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FaceTime patent infringement cost could top $1B as VirnetX battle continues

A long-running FaceTime patent infringement battle isn’t over yet, despite Apple paying VirnetX the full $454M awarded against it when the US Supreme Court rejected the iPhone maker’s appeal.

We noted at the time that the two sides were still arguing over a recalculation of the damages, and it seems the worst case could see Apple paying more than a billion dollars in total …


Apple’s FaceTime app was first found to have infringed VPN patents owned by VirnetX in a court ruling way back in 2012. The technology concerned is used by Apple in FaceTime, iMessage, and its own VPN setup. At that time, Apple was ordered to pay $368M.

That judgment was overturned in 2014, but VirnetX won again in 2016, with Apple this time being ordered to pay an increased sum of $625M. VirnetX still wasn’t satisfied and sought an additional $190M. Apple, however, managed to again overturn the revised award.

Apple eventually paid $455M to settle the case, but VirnetX had another victory when a court ruled that Apple should pay an additional $503M.

FaceTime patent infringement continues

The two sides continue to argue over the appropriate sum for damages and future licensing of the patents.

Bloomberg reports that VirnetX is seeking additional interest and higher royalty payments, while Apple is asking the judge to reduce both the award and the licensing fee.

VirnetX has asked U.S. District Judge Robert W. Schroeder III on to tack at least $116 million in interest onto the $503 million jurors awarded in October […] Nevada-based VirnetX also asked the judge to award 84 cents in royalties — the rate determined by the jury — on each infringing unit Apple sells in the future, including similar models that haven’t been included in the litigation so far […]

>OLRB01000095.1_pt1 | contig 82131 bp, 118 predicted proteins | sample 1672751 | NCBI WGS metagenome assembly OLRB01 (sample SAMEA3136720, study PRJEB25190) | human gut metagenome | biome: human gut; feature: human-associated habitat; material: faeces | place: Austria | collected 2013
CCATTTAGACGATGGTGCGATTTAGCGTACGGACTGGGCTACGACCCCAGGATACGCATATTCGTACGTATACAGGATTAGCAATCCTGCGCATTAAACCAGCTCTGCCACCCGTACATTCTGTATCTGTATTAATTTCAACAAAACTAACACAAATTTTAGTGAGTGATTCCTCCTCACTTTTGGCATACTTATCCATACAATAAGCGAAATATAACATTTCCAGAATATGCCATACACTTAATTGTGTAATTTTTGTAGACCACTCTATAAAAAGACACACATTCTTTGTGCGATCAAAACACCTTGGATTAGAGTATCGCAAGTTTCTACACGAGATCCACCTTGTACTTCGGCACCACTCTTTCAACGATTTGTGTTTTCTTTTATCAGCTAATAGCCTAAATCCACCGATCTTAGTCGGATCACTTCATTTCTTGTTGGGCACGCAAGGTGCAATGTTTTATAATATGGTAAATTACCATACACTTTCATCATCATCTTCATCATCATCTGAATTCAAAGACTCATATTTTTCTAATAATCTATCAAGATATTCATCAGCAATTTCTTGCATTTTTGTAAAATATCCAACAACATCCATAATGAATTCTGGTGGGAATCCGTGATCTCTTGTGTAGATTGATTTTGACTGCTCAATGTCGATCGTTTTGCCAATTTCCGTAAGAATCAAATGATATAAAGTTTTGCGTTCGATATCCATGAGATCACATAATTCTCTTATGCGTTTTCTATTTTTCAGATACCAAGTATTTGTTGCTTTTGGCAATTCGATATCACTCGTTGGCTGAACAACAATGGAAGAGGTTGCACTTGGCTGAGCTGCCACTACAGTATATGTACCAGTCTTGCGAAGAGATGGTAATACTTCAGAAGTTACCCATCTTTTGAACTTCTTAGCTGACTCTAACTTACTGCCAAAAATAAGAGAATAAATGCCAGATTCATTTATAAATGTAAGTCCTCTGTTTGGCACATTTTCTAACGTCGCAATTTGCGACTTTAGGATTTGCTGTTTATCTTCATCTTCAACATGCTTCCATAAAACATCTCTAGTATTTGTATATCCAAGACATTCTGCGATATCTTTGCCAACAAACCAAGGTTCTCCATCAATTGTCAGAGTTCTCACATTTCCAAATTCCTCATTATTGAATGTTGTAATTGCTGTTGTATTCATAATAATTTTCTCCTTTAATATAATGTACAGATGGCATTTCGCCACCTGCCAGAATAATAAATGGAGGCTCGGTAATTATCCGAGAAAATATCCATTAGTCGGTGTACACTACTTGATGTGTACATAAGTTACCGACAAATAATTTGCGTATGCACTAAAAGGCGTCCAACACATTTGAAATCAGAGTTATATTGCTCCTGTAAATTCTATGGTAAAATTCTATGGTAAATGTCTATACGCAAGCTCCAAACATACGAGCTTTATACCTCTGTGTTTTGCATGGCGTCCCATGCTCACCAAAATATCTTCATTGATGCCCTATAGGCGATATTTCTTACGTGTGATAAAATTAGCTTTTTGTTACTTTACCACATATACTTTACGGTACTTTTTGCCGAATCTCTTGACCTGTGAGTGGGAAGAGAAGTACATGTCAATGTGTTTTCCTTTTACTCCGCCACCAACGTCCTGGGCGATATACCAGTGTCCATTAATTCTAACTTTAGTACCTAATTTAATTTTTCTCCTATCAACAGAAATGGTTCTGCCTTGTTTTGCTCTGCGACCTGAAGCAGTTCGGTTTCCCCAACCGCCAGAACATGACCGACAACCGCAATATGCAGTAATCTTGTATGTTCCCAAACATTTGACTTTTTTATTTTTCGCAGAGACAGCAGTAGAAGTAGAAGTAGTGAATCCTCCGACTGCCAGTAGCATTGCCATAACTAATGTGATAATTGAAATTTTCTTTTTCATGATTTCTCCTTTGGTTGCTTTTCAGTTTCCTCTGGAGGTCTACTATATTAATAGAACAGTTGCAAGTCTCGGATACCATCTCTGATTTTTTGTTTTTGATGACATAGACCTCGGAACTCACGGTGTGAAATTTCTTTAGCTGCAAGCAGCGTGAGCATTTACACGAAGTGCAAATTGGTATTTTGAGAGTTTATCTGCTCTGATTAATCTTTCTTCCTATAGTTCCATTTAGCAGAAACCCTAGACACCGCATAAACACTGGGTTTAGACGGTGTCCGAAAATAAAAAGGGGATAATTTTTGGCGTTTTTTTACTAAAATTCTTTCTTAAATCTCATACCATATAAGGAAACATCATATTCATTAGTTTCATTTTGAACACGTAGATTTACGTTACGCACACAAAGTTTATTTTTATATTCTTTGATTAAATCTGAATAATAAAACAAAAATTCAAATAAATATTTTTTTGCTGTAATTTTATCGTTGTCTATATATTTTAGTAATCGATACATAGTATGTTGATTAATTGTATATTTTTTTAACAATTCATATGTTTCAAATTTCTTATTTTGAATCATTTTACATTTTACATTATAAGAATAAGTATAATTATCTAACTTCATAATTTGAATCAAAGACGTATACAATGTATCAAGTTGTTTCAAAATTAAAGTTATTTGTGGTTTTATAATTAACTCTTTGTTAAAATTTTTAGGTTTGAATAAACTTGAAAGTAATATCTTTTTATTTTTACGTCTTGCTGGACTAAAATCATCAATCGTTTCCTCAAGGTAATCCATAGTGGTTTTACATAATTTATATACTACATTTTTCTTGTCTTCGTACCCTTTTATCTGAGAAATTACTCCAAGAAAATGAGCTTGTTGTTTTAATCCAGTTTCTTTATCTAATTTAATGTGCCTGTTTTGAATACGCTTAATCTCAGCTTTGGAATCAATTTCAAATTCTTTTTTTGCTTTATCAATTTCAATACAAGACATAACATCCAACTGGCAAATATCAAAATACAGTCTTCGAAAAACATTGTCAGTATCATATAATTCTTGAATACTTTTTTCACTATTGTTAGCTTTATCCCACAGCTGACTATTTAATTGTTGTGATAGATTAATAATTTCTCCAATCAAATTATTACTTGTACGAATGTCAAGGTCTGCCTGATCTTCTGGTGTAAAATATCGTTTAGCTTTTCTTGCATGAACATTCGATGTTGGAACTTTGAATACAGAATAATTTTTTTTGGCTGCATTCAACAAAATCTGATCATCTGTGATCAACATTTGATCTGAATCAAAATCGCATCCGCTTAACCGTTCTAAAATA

Apple urged Schroeder to slash the jury’s October verdict by more than 75% to $113 million, arguing jurors should have been told that VirnetX’s two patents were invalidated by the U.S. Patent and Trademark Office. Apple also disagreed with VirnetX’s damages calculations and said the royalty on future sales should be just 19 cents per unit, if anything at all.

The judge has told both sides that he doesn’t expect to need long to reach a decision.

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Avatar for Ben Lovejoy Ben Lovejoy

Ben Lovejoy is a British technology writer and EU Editor for 9to5Mac. He’s known for his op-eds and diary pieces, exploring his experience of Apple products over time, for a more rounded review. He also writes fiction, with two technothriller novels, a couple of SF shorts and a rom-com!

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